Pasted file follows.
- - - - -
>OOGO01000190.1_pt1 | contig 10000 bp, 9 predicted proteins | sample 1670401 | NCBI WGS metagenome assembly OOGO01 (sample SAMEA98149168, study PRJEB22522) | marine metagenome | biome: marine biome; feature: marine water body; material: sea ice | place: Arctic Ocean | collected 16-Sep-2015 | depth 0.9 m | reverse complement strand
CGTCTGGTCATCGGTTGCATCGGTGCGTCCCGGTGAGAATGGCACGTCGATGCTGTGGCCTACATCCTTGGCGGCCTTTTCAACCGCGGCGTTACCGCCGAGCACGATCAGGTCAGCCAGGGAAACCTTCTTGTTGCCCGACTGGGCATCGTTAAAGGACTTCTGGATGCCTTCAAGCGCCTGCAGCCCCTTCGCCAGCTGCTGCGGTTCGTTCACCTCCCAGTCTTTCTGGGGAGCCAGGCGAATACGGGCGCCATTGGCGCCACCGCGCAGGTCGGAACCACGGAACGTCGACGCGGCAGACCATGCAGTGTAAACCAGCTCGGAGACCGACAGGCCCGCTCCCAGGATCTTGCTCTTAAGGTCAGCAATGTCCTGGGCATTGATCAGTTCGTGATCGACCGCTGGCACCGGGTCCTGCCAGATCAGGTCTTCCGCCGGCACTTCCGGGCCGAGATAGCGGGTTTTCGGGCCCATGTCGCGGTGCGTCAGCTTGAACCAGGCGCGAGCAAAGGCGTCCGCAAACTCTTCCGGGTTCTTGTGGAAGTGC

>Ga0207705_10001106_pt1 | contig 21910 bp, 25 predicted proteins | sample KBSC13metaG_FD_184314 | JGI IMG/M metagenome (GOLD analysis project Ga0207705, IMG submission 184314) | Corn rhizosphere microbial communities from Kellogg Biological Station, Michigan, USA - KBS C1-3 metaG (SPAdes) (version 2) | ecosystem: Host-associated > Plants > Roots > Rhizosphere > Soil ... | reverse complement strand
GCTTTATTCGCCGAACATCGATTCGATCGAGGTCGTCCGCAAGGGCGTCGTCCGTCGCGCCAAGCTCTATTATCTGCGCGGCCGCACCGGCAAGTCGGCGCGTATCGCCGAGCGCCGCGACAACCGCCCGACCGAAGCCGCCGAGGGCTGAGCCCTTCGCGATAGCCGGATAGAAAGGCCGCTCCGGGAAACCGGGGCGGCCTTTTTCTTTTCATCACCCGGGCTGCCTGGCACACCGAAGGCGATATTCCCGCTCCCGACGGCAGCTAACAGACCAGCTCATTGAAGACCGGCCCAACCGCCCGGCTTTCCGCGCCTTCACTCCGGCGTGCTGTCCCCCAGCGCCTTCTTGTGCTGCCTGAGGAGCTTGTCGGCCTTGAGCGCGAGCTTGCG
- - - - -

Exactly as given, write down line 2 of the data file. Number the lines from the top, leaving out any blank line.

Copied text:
CGTCTGGTCATCGGTTGCATCGGTGCGTCCCGGTGAGAATGGCACGTCGATGCTGTGGCCTACATCCTTGGCGGCCTTTTCAACCGCGGCGTTACCGCCGAGCACGATCAGGTCAGCCAGGGAAACCTTCTTGTTGCCCGACTGGGCATCGTTAAAGGACTTCTGGATGCCTTCAAGCGCCTGCAGCCCCTTCGCCAGCTGCTGCGGTTCGTTCACCTCCCAGTCTTTCTGGGGAGCCAGGCGAATACGGGCGCCATTGGCGCCACCGCGCAGGTCGGAACCACGGAACGTCGACGCGGCAGACCATGCAGTGTAAACCAGCTCGGAGACCGACAGGCCCGCTCCCAGGATCTTGCTCTTAAGGTCAGCAATGTCCTGGGCATTGATCAGTTCGTGATCGACCGCTGGCACCGGGTCCTGCCAGATCAGGTCTTCCGCCGGCACTTCCGGGCCGAGATAGCGGGTTTTCGGGCCCATGTCGCGGTGCGTCAGCTTGAACCAGGCGCGAGCAAAGGCGTCCGCAAACTCTTCCGGGTTCTTGTGGAAGTGC